The method of sign-sensitive mapping of the given range of velocities in a flow with complex geometry based on the principles of optical coherence tomography is described. To produce an alternating-sign flow, the 1% aqueous intralipid solution and the tilted capillary entry with the contraction coefficient 4:1 are used. The mapping is controlled using two parameters, the value of one specific velocity (OSV) for mapping and the accuracy of its determination. The structure image and two OSV images (for positive and negative direction of motion) are obtained as a result of selecting and processing the relevant parts of the ...

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    3. Doppler mapping of an alternating-sign flow with complex geometry using optical coherence tomography

      Doppler mapping of an alternating-sign flow with complex geometry using optical coherence tomography

      The method of sign-sensitive mapping of the given range of velocities in a flow with complex geometry based on the principles of optical coherence tomography is described. To produce an alternating-sign flow, the 1% aqueous intralipid solution and the tilted capillary entry with the contraction coefficient 4:1 are used. The mapping is controlled using two parameters, the value of one specific velocity (OSV) for mapping and the accuracy of its determination. The structure image and two OSV images (for positive and negative direction of motion) are obtained as a result of selecting and processing the relevant parts of the ...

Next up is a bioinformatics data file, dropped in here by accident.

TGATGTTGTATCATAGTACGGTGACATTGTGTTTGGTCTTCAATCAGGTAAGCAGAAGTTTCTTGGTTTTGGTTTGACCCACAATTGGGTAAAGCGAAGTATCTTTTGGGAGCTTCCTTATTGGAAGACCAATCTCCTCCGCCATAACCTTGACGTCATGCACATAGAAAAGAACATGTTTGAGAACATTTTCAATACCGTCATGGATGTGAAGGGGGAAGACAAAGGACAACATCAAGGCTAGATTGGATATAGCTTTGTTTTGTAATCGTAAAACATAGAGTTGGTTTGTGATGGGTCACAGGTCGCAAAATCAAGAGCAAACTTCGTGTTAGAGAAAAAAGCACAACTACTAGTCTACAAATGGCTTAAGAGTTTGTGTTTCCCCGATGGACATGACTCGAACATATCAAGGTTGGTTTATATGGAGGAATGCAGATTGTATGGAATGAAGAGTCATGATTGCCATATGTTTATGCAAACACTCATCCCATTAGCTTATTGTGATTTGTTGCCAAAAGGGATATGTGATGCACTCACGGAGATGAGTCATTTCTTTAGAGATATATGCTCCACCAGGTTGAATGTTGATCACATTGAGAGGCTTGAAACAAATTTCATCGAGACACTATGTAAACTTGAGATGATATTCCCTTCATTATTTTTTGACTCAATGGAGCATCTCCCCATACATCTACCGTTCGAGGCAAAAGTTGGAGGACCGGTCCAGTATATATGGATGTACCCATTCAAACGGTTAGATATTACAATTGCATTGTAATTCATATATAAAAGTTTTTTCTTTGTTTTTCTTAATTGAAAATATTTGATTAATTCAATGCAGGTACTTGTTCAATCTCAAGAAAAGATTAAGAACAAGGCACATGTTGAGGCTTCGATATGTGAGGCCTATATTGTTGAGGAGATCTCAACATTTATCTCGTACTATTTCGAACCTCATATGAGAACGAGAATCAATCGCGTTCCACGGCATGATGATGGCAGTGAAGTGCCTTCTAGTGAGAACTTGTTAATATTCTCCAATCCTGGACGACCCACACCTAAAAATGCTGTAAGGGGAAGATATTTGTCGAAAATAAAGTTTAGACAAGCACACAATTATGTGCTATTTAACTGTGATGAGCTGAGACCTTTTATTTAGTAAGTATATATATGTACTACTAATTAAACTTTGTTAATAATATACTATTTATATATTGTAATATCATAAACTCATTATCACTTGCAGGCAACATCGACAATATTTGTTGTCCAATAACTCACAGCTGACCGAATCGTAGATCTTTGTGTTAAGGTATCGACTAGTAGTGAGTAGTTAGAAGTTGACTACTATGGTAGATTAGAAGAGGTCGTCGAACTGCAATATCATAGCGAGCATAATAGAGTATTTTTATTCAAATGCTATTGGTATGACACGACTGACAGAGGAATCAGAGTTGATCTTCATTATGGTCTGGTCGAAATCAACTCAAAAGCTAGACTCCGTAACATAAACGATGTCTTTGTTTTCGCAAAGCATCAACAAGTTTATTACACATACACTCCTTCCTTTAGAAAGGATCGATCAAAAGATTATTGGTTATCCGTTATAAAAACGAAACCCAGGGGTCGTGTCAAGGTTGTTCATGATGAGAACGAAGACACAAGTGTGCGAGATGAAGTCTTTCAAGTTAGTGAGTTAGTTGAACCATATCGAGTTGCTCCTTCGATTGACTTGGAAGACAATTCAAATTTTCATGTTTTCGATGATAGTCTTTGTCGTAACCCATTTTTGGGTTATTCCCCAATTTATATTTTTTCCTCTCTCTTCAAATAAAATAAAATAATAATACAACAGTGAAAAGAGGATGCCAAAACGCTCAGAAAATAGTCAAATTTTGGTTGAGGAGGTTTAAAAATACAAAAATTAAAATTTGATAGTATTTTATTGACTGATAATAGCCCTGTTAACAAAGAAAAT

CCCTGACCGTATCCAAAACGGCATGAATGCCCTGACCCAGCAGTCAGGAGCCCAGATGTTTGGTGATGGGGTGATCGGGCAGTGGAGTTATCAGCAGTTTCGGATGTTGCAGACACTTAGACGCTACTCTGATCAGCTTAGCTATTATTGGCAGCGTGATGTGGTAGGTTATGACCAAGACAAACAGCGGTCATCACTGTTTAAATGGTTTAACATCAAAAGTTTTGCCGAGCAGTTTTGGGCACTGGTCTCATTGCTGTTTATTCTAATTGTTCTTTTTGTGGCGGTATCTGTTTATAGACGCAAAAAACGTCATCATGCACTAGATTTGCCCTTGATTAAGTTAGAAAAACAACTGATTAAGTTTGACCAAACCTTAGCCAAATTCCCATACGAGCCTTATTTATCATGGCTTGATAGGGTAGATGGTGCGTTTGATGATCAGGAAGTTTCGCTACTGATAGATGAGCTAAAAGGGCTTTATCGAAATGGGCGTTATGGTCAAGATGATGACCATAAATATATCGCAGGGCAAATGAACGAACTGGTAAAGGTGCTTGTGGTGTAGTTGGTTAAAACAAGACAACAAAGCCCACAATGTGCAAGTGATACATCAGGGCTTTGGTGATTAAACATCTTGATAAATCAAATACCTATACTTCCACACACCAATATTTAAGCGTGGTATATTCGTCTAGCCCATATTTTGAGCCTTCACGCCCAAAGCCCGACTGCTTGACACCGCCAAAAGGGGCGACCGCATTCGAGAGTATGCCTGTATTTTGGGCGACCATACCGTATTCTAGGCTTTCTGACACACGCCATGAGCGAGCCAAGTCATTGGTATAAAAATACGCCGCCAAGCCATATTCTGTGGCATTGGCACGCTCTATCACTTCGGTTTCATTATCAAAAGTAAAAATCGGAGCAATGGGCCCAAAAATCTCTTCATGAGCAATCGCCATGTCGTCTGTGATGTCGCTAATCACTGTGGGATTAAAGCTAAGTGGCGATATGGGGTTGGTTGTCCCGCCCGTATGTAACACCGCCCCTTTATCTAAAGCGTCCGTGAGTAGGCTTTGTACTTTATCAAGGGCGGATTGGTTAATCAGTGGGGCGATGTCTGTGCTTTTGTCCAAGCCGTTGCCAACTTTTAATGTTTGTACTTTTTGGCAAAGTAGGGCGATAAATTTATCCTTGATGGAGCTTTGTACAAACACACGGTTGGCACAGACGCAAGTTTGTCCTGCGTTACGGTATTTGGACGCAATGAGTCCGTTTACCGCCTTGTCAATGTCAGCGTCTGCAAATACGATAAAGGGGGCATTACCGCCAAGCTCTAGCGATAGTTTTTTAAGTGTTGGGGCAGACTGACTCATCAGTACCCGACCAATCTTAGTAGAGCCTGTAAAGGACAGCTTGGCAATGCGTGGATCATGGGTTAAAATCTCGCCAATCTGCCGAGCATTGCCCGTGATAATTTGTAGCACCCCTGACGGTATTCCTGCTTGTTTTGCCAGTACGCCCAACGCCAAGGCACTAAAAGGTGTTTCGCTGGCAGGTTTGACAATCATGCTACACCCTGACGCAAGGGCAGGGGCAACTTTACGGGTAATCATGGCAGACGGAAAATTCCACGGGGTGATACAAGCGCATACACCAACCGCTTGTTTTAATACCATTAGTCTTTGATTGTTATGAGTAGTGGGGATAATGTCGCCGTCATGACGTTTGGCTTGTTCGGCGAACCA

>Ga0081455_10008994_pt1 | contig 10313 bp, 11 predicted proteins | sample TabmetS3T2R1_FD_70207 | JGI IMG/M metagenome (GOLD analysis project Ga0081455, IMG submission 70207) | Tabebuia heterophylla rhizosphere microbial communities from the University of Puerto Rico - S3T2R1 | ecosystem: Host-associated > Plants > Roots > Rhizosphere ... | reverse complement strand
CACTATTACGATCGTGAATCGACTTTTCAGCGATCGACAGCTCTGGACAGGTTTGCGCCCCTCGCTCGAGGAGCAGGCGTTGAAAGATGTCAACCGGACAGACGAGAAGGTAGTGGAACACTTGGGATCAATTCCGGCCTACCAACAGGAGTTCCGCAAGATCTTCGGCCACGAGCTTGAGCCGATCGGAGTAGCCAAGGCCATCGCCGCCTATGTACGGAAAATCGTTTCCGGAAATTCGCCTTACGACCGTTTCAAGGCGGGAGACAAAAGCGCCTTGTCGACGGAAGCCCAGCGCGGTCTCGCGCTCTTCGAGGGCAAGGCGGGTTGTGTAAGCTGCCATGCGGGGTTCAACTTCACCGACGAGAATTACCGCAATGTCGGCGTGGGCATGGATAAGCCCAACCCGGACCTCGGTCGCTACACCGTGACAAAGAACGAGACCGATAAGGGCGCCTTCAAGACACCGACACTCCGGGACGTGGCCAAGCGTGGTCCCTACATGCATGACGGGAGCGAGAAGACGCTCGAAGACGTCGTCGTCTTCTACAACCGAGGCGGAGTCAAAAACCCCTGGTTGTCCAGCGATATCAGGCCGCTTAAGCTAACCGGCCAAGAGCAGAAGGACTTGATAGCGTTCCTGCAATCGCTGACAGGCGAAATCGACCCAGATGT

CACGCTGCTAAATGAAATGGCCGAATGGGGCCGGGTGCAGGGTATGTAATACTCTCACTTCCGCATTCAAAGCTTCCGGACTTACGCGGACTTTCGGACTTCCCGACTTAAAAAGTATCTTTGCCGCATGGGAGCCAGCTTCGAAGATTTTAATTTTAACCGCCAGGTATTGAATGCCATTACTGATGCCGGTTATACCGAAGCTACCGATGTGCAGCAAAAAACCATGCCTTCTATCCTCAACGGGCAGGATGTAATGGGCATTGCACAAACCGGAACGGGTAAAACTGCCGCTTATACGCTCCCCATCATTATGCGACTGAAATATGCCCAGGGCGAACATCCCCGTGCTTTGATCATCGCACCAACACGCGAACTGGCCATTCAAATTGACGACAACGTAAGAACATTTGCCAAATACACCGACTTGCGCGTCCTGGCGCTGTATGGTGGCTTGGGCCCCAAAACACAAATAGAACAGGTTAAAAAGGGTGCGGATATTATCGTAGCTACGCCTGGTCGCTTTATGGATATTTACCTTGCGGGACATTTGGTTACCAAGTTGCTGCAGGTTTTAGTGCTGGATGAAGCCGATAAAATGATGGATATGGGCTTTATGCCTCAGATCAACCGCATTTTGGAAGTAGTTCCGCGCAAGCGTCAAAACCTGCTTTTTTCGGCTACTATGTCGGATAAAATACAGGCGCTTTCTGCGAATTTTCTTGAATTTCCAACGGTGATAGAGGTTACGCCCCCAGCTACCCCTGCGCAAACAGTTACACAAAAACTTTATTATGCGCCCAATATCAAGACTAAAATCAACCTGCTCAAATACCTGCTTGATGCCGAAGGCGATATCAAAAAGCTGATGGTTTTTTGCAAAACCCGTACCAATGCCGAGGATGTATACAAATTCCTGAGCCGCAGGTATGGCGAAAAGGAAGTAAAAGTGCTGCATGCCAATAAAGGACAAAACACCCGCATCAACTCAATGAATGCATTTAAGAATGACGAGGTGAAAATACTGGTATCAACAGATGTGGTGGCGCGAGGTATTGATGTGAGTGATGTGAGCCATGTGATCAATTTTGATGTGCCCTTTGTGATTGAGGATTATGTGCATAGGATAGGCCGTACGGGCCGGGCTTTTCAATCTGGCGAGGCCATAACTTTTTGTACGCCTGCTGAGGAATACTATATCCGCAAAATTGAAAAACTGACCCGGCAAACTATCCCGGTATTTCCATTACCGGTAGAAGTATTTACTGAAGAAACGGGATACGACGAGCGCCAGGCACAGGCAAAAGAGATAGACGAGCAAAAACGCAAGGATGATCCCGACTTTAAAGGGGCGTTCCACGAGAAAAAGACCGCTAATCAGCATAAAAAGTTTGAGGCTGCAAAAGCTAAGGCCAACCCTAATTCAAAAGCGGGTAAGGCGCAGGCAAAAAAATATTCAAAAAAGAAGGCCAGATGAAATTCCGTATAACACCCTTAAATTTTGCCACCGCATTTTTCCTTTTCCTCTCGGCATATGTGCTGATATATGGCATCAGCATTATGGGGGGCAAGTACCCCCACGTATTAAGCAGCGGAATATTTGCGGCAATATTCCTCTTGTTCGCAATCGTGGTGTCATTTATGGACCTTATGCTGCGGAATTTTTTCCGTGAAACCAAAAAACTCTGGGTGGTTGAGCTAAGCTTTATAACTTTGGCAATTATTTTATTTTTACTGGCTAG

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    4. Visualization of Blood Vessels Using Optical Coherence Tomography

      Visualization of Blood Vessels Using Optical Coherence Tomography